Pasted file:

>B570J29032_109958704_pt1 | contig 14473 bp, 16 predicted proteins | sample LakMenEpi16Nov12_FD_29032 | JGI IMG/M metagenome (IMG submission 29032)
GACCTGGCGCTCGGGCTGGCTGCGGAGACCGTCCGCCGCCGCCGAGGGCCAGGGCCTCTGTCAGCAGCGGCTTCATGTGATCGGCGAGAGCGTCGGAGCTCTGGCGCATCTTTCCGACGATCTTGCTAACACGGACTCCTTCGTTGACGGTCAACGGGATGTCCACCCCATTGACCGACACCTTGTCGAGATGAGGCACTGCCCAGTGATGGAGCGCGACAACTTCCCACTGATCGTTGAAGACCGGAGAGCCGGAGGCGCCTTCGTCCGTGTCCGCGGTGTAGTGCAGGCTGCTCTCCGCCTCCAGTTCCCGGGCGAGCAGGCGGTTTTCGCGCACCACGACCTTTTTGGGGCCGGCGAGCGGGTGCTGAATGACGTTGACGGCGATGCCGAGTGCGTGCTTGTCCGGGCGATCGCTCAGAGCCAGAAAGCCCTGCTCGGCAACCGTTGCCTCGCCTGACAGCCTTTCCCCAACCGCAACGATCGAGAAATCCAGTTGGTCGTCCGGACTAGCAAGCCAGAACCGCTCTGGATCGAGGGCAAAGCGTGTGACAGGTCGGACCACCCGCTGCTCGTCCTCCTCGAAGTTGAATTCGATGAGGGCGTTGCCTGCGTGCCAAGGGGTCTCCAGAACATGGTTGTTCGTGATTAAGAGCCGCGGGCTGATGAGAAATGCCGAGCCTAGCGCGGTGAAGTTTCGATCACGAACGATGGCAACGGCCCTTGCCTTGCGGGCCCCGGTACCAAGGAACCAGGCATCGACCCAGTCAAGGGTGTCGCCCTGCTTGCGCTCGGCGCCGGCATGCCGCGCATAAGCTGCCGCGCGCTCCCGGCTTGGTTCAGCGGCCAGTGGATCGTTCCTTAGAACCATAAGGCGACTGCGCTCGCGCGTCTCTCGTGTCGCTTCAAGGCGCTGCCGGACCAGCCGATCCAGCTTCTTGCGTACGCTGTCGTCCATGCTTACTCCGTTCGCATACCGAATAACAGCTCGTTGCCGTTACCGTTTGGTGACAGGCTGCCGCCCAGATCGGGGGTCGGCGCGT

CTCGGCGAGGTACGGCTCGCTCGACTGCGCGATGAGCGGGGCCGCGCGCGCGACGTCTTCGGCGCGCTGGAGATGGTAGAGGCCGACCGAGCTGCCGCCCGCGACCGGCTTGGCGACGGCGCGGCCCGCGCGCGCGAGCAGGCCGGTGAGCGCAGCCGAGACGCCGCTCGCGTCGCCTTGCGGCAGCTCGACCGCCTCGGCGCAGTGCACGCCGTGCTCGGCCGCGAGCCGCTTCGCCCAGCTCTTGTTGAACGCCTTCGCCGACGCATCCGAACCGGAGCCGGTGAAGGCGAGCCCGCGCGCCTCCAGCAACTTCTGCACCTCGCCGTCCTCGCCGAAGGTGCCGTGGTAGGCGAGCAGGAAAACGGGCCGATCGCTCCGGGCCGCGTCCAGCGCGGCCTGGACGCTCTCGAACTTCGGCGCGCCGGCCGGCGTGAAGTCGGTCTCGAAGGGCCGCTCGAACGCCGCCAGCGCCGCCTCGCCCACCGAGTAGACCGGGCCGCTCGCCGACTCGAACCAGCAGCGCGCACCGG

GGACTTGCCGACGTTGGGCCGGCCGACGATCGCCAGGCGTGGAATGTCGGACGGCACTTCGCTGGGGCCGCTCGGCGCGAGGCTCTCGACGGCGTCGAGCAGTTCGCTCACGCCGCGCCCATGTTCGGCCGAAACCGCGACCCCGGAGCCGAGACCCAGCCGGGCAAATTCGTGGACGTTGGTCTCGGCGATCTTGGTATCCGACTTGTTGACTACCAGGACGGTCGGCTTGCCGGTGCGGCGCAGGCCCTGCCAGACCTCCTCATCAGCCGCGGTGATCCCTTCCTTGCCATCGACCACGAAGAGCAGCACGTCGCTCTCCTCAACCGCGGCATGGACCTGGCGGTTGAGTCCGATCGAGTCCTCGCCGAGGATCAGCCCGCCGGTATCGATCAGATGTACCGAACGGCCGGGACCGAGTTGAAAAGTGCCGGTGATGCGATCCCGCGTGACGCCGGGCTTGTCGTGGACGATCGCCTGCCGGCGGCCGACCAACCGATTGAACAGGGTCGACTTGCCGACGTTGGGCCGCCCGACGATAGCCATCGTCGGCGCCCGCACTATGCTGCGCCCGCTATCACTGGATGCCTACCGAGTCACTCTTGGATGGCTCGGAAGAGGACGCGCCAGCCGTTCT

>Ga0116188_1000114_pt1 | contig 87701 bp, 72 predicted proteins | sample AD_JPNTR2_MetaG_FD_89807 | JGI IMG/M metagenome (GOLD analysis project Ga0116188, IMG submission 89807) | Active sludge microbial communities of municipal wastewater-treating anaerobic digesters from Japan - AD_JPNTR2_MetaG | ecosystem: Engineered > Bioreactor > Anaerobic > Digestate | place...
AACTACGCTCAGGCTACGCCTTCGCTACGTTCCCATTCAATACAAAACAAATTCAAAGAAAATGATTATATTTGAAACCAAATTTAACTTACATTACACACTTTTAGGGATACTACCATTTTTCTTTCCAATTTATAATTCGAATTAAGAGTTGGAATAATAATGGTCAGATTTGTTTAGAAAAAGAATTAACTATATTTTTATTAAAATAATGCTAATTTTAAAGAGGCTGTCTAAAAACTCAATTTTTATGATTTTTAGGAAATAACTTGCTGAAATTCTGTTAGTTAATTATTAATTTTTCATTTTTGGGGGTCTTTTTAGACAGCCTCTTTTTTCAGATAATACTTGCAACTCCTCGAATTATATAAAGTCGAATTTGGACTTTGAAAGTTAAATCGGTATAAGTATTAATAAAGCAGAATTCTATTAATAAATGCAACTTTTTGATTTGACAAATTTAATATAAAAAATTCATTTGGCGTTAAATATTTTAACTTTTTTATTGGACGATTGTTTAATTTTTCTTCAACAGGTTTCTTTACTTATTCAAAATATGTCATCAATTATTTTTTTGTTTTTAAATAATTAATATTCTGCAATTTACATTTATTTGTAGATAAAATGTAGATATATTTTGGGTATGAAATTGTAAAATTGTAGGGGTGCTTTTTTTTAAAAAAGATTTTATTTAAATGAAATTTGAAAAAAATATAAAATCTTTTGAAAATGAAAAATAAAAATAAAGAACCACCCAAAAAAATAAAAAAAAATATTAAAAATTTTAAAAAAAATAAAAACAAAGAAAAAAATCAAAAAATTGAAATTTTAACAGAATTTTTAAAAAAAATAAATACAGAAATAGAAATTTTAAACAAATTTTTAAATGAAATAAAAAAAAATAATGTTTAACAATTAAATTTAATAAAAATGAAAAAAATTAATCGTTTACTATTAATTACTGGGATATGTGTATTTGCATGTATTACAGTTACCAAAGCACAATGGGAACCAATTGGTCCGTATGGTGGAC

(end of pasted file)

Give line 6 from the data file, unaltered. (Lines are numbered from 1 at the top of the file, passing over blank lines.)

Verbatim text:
AACTACGCTCAGGCTACGCCTTCGCTACGTTCCCATTCAATACAAAACAAATTCAAAGAAAATGATTATATTTGAAACCAAATTTAACTTACATTACACACTTTTAGGGATACTACCATTTTTCTTTCCAATTTATAATTCGAATTAAGAGTTGGAATAATAATGGTCAGATTTGTTTAGAAAAAGAATTAACTATATTTTTATTAAAATAATGCTAATTTTAAAGAGGCTGTCTAAAAACTCAATTTTTATGATTTTTAGGAAATAACTTGCTGAAATTCTGTTAGTTAATTATTAATTTTTCATTTTTGGGGGTCTTTTTAGACAGCCTCTTTTTTCAGATAATACTTGCAACTCCTCGAATTATATAAAGTCGAATTTGGACTTTGAAAGTTAAATCGGTATAAGTATTAATAAAGCAGAATTCTATTAATAAATGCAACTTTTTGATTTGACAAATTTAATATAAAAAATTCATTTGGCGTTAAATATTTTAACTTTTTTATTGGACGATTGTTTAATTTTTCTTCAACAGGTTTCTTTACTTATTCAAAATATGTCATCAATTATTTTTTTGTTTTTAAATAATTAATATTCTGCAATTTACATTTATTTGTAGATAAAATGTAGATATATTTTGGGTATGAAATTGTAAAATTGTAGGGGTGCTTTTTTTTAAAAAAGATTTTATTTAAATGAAATTTGAAAAAAATATAAAATCTTTTGAAAATGAAAAATAAAAATAAAGAACCACCCAAAAAAATAAAAAAAAATATTAAAAATTTTAAAAAAAATAAAAACAAAGAAAAAAATCAAAAAATTGAAATTTTAACAGAATTTTTAAAAAAAATAAATACAGAAATAGAAATTTTAAACAAATTTTTAAATGAAATAAAAAAAAATAATGTTTAACAATTAAATTTAATAAAAATGAAAAAAATTAATCGTTTACTATTAATTACTGGGATATGTGTATTTGCATGTATTACAGTTACCAAAGCACAATGGGAACCAATTGGTCCGTATGGTGGAC